ATLANTA — Former Georgia and Miami football coach Mark Richt has been diagnosed with Parkinson’s disease.
Richt, who guided the Bulldogs for 15 seasons and closed out his coaching career at alma mater Miami, made the announcement on Twitter.
“I have been waddling around lately and people have been asking me what’s wrong,” he wrote Thursday. “I’ve decided to tell everyone at the same time. I have been diagnosed with Parkinson’s.”
The 61-year-old Richt said he is relying on his deep faith to cope with the condition.
“Truthfully I look at it as a momentarily light affliction compared to the future glory in heaven,” he wrote. “Thank you Jesus for promising us a future blessing of a glorified body that has no sin and no disease.”
Richt said he intends to continue in his role as an analyst on the ACC Network.
Parkinson’s is a progressive nervous system disorder that causes shaking, stiffness and difficulty with walking, balance and coordination. The symptoms usually begin gradually and worsen over time, and often include difficulty talking. While there is no cure, medication can help alleviate the symptoms.
Richt’s announcement was met with encouragement from coaches and former players.
“Saddened after hearing the news about Coach Richt,” Kirby Smart, who succeeded him as Georgia coach, wrote on Twitter. “Coach Richt embodies everything that a (hash)DGD (Damn Good Dawg) represents. My thoughts go out to Coach, (his wife) Katharyn & his whole family. Dawg Nation will be behind you the whole way.”
Former Georgia defensive star David Pollack said Richt “has always prioritized his faith. In winning, losing, and now in the face of adversity. The Pollack’s are praying for you! Love you coach!”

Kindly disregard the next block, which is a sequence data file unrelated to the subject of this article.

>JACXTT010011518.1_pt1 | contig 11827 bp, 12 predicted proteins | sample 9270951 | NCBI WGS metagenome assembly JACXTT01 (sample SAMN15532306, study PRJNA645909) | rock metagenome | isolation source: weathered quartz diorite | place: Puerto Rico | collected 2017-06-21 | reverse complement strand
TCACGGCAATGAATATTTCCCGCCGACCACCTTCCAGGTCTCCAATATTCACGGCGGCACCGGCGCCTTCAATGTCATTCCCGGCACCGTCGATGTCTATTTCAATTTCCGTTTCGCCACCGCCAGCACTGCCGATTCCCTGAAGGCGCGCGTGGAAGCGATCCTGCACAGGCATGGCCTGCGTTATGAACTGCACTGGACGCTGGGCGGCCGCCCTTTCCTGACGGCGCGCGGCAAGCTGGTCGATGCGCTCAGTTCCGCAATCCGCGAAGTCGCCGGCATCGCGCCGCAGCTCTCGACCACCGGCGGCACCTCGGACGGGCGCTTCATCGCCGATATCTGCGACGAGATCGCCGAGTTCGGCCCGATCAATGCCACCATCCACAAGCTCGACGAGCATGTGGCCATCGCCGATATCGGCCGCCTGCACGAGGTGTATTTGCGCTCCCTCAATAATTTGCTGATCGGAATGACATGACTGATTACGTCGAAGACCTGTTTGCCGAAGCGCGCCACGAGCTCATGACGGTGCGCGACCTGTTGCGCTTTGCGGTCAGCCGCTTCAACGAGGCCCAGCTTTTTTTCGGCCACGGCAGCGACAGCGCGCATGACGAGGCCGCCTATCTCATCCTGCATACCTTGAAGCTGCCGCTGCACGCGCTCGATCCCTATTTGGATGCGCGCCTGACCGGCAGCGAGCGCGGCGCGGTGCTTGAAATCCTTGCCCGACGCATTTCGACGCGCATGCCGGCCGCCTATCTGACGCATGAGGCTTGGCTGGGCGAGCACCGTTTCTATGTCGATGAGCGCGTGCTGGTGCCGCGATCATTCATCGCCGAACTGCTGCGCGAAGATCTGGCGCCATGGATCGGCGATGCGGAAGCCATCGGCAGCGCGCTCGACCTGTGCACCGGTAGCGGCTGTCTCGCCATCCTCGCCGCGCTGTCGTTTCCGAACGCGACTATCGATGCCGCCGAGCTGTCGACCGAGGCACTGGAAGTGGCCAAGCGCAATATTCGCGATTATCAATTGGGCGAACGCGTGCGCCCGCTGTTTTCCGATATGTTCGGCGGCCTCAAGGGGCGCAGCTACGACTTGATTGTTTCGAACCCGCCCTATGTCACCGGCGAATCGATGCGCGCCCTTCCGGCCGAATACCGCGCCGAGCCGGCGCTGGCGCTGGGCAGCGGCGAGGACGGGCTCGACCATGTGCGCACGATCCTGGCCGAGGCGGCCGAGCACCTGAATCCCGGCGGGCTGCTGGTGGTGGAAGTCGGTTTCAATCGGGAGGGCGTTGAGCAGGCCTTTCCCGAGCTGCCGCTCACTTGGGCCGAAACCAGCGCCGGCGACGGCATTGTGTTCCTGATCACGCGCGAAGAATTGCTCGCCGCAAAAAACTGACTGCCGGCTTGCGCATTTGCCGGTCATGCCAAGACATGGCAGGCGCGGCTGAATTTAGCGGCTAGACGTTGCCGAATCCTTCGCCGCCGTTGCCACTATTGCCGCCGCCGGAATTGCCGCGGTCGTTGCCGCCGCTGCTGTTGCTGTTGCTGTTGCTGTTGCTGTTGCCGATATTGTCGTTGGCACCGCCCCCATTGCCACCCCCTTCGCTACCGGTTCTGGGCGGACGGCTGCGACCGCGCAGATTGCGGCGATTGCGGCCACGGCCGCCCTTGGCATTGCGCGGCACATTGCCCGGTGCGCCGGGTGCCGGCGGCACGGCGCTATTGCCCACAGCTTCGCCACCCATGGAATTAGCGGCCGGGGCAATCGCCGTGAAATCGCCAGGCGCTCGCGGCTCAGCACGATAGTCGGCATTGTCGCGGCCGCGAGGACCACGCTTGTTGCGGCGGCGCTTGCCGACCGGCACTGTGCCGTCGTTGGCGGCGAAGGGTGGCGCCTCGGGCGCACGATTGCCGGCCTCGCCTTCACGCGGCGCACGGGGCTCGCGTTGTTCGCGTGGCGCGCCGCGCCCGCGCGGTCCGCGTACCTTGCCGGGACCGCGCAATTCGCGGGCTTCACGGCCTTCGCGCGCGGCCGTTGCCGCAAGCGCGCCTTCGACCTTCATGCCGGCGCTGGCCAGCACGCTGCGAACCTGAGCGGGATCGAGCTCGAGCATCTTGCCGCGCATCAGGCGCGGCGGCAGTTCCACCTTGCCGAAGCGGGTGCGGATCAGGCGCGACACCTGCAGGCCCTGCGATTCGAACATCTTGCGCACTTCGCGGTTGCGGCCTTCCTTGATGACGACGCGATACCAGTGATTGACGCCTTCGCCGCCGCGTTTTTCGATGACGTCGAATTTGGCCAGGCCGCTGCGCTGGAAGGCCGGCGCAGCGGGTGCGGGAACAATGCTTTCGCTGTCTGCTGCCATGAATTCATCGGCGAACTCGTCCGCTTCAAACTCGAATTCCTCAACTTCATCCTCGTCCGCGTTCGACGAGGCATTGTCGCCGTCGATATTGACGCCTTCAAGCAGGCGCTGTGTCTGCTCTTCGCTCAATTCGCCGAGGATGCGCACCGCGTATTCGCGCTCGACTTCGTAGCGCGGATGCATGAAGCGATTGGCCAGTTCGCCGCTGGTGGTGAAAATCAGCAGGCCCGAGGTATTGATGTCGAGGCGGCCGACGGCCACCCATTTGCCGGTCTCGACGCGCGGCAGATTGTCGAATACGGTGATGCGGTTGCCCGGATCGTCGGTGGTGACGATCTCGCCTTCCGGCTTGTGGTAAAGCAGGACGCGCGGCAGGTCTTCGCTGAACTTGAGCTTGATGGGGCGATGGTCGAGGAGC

Richt, who first made his mark as Bobby Bowden’s offensive coordinator at Florida State, compiled a 145-51 record at Georgia until his dismissal at the end of the 2015 season.
He led the Bulldogs to a pair of Southeastern Conference championships, including in 2002 to break a 20-year drought. Georgia made five appearances in the SEC championship game, compiled nine seasons with at least 10 wins and was invited to 15 consecutive bowl games.
Shortly after parting ways with Georgia, Richt landed the head coaching job at Miami, where he was a backup quarterback from 1978-82.
He was 26-13 in three seasons with the Hurricanes, which included a 10-0 start in 2017 and a climb to No. 4 in the rankings before they lost their final three games. After being routed by Clemson in the Atlantic Coast Conference championship game, Miami lost to Wisconsin in the Orange Bowl.
The Hurricanes began 2018 ranked in the top 10 but slumped to a 7-6 mark. Richt surprisingly announced his retirement at the end of the disappointing season and was quickly replaced by Manny Diaz, who had been set to take over as Temple’s head coach.
“The entire U Family is behind you!” Diaz tweeted after hearing of his predecessor’s condition. “God will equip you with what you need for this battle!”
In 2019, Richt revealed that he had suffered a heart attack but was expected to make a full recovery.
Now, he’s dealing with another health issue.
“I am going to enjoy the blessings that I do have,” Richt said. “See you on the ACCNETWORK!”